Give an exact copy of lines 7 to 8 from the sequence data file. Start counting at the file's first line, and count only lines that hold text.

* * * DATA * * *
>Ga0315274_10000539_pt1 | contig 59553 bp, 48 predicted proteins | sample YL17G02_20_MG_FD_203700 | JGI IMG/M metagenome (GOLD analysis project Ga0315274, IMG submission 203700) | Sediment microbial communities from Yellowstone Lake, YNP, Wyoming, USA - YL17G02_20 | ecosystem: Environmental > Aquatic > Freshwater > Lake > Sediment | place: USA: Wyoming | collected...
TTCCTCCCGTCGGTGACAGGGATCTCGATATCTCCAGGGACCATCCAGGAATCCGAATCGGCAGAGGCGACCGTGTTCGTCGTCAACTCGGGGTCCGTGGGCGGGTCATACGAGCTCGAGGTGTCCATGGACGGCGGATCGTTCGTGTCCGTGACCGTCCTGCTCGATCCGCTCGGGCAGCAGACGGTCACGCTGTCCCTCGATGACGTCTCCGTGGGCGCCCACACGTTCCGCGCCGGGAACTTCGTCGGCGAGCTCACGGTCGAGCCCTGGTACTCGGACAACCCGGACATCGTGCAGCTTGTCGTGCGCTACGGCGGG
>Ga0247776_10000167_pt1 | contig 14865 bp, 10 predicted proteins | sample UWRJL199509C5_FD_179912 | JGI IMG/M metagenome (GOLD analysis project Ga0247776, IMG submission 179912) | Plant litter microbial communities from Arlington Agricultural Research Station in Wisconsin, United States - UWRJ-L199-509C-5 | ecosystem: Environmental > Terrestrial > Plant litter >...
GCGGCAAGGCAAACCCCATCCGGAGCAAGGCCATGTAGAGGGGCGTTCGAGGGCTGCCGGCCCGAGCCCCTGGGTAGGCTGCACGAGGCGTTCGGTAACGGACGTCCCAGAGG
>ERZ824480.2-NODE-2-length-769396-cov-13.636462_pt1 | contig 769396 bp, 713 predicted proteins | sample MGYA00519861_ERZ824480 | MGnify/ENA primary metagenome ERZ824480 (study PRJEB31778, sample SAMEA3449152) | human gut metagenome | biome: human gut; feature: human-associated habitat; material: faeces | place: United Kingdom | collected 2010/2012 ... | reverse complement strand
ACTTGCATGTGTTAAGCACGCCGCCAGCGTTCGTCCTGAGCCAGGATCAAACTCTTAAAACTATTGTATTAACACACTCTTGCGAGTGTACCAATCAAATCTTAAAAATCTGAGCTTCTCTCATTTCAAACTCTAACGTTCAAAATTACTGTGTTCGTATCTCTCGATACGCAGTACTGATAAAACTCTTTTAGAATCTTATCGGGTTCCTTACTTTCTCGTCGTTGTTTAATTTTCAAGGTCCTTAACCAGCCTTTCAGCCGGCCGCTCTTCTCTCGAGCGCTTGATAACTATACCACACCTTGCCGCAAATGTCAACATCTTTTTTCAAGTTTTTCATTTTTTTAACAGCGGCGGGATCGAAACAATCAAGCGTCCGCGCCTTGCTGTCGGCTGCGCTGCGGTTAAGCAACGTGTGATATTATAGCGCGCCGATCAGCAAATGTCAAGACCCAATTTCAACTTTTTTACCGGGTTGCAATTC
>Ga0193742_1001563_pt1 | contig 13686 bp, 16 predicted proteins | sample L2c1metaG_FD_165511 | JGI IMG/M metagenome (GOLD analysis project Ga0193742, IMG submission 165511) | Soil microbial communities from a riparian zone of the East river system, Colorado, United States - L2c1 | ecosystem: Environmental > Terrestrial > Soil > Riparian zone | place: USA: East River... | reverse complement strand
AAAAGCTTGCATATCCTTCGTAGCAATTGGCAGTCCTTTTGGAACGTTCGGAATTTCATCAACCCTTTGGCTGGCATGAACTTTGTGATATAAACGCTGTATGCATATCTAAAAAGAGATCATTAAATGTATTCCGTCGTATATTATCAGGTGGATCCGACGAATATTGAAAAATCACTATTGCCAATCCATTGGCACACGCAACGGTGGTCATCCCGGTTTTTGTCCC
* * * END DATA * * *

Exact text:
>Ga0193742_1001563_pt1 | contig 13686 bp, 16 predicted proteins | sample L2c1metaG_FD_165511 | JGI IMG/M metagenome (GOLD analysis project Ga0193742, IMG submission 165511) | Soil microbial communities from a riparian zone of the East river system, Colorado, United States - L2c1 | ecosystem: Environmental > Terrestrial > Soil > Riparian zone | place: USA: East River... | reverse complement strand
AAAAGCTTGCATATCCTTCGTAGCAATTGGCAGTCCTTTTGGAACGTTCGGAATTTCATCAACCCTTTGGCTGGCATGAACTTTGTGATATAAACGCTGTATGCATATCTAAAAAGAGATCATTAAATGTATTCCGTCGTATATTATCAGGTGGATCCGACGAATATTGAAAAATCACTATTGCCAATCCATTGGCACACGCAACGGTGGTCATCCCGGTTTTTGTCCC